My biggest concern for the Chinese Catholic Church is that if Rome executes the fullest extent of it’s authority against the state, the state will ban the Church there altogether. This could lead to beatings and arrests that the practitioners of Falun Gong experience. I think this is why the Pope treads lightly. My other big concern is, judging from the news media, many Chinese Catholics are perfectly fine with the state being the authoritative head of the Catholic Church. They feel that as long as they get to practice their faith, then alls well. Thus the Chinese Catholic people are undermining the authority of the Pope and I’m sure the government is totally happy about that. And finally, this leads to a split in the Chinese Catholic Church between those who are fine with state control and those who understand that this is not what Jesus intended when he set up his church. So when China (and I’m not going to say if) implodes or evolves into a democratic nation, these two “warring” factions will have to reconcile. This I think, judging from his letter, is also a concern of the Pope’s.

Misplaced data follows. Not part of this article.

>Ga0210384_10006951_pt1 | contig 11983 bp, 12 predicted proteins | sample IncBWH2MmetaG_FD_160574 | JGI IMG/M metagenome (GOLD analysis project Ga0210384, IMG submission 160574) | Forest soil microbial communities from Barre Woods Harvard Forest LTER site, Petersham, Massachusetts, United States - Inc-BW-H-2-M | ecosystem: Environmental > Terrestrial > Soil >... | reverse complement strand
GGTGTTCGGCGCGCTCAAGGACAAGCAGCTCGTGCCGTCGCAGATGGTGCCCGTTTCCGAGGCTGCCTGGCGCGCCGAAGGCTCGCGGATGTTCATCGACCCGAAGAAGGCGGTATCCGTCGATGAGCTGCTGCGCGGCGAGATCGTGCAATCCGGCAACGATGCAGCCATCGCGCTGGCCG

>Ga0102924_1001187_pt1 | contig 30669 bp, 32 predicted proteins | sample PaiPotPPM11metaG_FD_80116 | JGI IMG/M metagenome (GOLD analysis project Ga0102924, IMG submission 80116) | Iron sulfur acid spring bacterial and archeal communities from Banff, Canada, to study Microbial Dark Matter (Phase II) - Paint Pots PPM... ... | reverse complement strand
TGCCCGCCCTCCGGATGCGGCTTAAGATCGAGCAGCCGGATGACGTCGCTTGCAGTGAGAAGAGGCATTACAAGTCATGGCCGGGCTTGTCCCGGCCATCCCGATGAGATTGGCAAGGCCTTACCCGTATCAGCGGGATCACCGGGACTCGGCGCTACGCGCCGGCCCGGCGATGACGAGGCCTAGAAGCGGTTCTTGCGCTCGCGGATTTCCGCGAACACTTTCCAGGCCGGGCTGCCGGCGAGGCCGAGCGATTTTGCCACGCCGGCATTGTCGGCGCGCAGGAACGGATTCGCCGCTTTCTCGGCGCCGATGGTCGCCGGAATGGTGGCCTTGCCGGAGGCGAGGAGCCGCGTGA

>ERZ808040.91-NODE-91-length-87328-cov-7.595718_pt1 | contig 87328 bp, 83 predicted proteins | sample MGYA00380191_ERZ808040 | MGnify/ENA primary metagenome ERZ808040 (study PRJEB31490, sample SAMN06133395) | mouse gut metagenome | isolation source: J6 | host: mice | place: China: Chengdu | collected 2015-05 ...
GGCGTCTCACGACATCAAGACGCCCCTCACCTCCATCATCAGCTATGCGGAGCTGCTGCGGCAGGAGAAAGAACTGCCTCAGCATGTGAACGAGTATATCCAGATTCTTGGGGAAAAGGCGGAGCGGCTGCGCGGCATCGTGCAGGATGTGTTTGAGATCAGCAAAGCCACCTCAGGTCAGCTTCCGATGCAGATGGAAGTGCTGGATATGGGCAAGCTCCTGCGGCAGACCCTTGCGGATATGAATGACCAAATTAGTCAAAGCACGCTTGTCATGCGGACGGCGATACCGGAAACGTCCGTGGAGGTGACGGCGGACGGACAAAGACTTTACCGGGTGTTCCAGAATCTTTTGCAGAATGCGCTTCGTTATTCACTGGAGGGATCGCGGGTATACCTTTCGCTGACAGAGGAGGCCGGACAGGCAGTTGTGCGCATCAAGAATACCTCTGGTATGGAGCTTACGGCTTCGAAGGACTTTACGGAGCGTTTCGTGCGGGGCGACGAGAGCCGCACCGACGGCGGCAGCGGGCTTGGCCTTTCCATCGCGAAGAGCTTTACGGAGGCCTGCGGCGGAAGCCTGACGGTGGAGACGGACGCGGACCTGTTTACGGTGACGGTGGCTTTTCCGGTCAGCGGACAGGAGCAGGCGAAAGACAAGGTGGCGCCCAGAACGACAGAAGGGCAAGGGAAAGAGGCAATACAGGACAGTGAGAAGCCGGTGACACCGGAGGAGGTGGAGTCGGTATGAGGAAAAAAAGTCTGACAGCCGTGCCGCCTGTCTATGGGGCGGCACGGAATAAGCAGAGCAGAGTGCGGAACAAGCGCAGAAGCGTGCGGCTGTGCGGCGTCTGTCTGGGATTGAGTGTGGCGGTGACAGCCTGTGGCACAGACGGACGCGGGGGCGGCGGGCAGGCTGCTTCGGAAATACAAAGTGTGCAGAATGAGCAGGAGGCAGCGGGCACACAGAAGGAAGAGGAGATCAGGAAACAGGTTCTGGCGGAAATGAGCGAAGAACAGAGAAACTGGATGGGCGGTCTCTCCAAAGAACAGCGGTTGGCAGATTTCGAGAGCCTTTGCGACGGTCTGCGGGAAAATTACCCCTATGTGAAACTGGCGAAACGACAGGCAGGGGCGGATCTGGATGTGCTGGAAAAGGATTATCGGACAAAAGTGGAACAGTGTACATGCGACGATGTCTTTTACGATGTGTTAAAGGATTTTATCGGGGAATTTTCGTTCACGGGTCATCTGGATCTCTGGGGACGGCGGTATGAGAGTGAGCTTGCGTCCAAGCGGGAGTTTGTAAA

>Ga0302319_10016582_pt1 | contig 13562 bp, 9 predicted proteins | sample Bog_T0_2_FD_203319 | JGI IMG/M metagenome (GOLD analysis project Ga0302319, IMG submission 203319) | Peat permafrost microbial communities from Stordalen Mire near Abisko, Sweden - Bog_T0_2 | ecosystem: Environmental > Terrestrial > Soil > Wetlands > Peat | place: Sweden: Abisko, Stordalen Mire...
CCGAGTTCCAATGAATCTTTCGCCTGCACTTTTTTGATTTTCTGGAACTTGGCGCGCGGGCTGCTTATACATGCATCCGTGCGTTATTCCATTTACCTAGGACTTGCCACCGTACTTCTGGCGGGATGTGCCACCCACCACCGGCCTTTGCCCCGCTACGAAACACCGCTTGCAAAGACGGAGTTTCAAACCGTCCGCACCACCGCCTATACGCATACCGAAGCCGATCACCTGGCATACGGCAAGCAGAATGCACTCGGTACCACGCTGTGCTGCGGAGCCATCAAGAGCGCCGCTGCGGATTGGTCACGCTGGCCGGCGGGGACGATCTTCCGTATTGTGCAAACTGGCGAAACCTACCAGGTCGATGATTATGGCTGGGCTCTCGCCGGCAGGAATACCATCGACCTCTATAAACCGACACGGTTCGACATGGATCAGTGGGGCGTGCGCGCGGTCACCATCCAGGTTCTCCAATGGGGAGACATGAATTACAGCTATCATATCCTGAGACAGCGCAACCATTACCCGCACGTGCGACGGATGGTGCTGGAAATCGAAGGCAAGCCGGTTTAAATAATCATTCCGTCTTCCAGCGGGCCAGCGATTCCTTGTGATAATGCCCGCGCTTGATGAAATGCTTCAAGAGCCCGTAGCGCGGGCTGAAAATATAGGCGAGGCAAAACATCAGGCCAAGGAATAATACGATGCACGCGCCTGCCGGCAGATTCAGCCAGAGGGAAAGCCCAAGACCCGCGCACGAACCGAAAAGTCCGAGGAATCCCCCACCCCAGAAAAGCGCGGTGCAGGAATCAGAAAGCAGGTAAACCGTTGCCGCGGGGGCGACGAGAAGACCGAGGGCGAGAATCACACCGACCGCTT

My other concern is what will happen to Hong Kong and Macau when they loose their "special administrative region" status in 2049. That seems a long time from now, and hopefully China will have evolved past their problems with religious liberties. But what if that doesn't happen? These regions and pockets of Catholicism will receive the same hardships the rest of China is currently experiencing. Will those citizens rise up? Or will they too cave under the pressures of the communist party?

It suffices to say that if you are a Catholic in China, you have two choices: go-underground or register with the government. So add that to my long list of reasons why I don’t buy Chinese products.

New York Times Article: A Faith Split Between Two Authorities Dec 23, 2010
InsideCatholic: Outlaw-One Priest in the the Underground Church reprint from Dec 2005

Rome Reports: Dec 17, 2010 newspiece


Rome Reports: Pope calls on religious freedom for Chinese Catholics Dec 1, 2010